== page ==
She sees music, in color, and then she paints it.
Until artist Melissa S. McCracken was 15, she thought everyone constantly saw colors like she did – in books, math formulas, at concerts. But when she finally asked her brother which color the letter C was, she realized “my mind wasn’t quite as normal as I had thought.”
“Basically, my brain is cross-wired. I experience the ‘wrong’ sensation to certain stimuli. Each letter and number is colored (‘C’ is canary yellow, by the way) and the days of the year circle around my body as if they had a set point in space.”
But the most wonderful ‘brain malfunction’ of all, she says, is seeing the music she hears. “It flows in a mixture of hues, textures, and movements, shifting as if it were a vital and intentional element of each song.”
“Having synesthesia isn’t distracting or disorienting. It adds a unique vibrance to the world I experience.”
At Bustle, Alex Heimbach says that there are tons of great ideas on Twitter and Instagram.
“I’ve collected 22 of them. If you haven’t read these books, you should. There may come a day when you no longer can.”
This amazing library display features a line-up of literary characters from books that have been banned at one point in time. Created by Rachel Moani of the Lacey Timberland Library in Washington state for Banned Book Week, it highlights a few of the reasons the books have been banned by either a school or community library:
Such as “The Wizard of Oz” for depicting women in strong leadership roles, and “The Diary of Anne Frank” for being too depressing.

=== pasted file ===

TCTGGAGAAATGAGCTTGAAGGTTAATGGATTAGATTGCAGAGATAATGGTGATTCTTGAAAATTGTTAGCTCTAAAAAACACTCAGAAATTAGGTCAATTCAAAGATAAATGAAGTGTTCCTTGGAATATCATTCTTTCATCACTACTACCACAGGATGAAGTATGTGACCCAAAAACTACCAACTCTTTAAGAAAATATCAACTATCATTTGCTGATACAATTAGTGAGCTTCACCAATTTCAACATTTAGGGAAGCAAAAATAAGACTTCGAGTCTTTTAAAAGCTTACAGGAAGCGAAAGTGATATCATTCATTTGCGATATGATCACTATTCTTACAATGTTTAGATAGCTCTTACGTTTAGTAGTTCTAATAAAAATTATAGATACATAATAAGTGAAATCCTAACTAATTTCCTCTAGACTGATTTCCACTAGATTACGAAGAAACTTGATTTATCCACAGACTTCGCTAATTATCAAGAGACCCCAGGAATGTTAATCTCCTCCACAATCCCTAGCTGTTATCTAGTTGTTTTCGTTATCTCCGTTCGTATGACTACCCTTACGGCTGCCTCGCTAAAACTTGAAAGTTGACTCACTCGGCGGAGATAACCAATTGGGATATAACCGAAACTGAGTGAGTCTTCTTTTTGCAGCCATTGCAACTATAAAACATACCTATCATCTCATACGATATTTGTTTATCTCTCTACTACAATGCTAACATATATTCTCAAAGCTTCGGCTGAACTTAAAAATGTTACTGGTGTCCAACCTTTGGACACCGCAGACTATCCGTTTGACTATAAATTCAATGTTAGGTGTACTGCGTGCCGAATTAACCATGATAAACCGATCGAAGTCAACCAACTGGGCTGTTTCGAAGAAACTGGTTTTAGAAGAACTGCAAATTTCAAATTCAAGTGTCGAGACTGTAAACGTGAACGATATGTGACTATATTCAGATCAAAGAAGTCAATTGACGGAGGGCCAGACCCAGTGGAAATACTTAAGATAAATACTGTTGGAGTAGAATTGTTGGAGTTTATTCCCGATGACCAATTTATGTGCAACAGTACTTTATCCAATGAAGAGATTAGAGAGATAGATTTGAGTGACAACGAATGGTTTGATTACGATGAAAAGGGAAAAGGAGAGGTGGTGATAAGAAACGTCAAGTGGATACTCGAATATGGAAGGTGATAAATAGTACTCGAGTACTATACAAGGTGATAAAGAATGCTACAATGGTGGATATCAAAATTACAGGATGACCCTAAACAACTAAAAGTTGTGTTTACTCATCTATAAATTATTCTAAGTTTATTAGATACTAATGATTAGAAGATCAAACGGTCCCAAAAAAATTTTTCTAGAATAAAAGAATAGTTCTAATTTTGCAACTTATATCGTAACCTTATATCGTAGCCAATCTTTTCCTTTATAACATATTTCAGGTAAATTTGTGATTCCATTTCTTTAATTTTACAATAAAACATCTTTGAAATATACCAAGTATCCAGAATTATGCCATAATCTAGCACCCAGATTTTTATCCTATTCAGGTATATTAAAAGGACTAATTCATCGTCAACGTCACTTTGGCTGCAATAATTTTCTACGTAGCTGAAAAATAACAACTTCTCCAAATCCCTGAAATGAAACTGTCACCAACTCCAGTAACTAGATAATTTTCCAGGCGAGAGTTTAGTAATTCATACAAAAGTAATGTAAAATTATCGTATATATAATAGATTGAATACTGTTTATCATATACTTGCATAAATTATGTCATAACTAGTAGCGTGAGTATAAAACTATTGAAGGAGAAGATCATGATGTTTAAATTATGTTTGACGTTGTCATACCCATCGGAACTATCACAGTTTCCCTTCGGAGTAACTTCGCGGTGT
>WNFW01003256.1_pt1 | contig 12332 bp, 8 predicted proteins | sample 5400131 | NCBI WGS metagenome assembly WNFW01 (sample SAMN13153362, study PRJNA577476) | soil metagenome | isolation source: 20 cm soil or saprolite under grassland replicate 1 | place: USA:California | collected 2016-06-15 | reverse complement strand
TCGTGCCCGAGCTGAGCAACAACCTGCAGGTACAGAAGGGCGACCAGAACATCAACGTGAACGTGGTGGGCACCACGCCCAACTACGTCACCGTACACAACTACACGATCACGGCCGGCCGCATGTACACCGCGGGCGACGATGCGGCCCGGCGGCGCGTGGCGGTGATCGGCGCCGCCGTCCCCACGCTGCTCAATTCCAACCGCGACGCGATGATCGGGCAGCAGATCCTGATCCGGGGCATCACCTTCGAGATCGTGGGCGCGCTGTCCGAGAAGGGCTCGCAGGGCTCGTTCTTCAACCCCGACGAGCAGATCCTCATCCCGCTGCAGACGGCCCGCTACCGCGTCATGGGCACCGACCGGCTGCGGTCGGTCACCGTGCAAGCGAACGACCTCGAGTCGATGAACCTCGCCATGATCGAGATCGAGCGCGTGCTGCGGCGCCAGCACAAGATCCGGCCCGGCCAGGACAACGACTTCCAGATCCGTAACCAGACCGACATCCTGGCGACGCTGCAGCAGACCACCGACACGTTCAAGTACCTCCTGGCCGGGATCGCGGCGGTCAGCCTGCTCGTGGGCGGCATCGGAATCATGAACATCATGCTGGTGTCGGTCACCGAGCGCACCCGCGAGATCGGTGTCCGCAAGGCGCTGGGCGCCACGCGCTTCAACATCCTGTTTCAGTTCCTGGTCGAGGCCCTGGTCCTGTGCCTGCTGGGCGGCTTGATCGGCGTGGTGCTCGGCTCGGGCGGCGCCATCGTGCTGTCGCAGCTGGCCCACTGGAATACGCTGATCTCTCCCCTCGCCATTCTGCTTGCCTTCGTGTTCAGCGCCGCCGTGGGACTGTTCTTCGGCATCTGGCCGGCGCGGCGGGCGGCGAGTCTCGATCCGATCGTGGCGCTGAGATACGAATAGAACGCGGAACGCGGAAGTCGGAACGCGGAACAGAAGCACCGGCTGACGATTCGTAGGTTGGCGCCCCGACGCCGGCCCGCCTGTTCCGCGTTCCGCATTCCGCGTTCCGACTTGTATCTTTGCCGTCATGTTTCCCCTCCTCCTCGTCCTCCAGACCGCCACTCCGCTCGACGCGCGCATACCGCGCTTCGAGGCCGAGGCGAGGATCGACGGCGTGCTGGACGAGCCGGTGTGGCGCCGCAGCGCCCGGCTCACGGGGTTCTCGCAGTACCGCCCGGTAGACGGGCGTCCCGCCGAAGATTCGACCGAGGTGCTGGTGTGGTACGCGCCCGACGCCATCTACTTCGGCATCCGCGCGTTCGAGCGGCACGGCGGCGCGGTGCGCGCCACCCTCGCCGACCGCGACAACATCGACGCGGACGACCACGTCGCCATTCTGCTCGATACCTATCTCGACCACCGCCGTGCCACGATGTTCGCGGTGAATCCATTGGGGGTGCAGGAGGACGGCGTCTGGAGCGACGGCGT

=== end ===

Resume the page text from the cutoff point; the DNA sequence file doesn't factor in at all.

Banned Books Week is an annual awareness campaign sponsored by the American Library Association and others in the book community every September to celebrate the freedom to read and expose the dangers of restricting access to books.
Read a tribute to Judy Blume, an outspoken advocate against censorship, at A Mighty Girl.
Attention, parents and teachers: This is an alphabet book with a difference. A is for Angela Davis, Z is for Zora Neale Hurston. In between are scientists, poets, pilots and others, half of whom are women of color, who have long been left out of children’s history books.
Marie Curie’s Research Papers Are Still Radioactive 100+ Years Later
When researching a famous historical figure, access to their work and materials usually proves to be one of the biggest obstacles, Open Culture notes. But things are much more difficult for those writing about the life of Marie Curie, the scientist who, along her with husband Pierre, discovered polonium and radium and birthed the idea of particle physics. Her notebooks, her clothing, her furniture, pretty much everything surviving from her Parisian suburban house, is radioactive, and will be for 1,500 years or more.
Pharmaceutical representatives came to Washington in droves to drive Dr. Frances Oldham Kelsey back from her stand at the FDA over a drug being pushed by a muscular company and the men who ran it, William Rivers Pitt reports at The Smirking Chimp.
She said the drug was dangerous, and had the data to prove it. She was, in the parlance of the times, “a woman in a man’s job” despite her bedrock-strong credentials as a doctor and researcher, and she stood her ground when those men tried to brush her aside.”
The drug was thalidomide, a substance that came to be one of the most dangerous drugs ever unleashed on the human population and thanks to Dr. Kelsey, American babies didn’t get born without arms and legs.
THIS ‘n THAT
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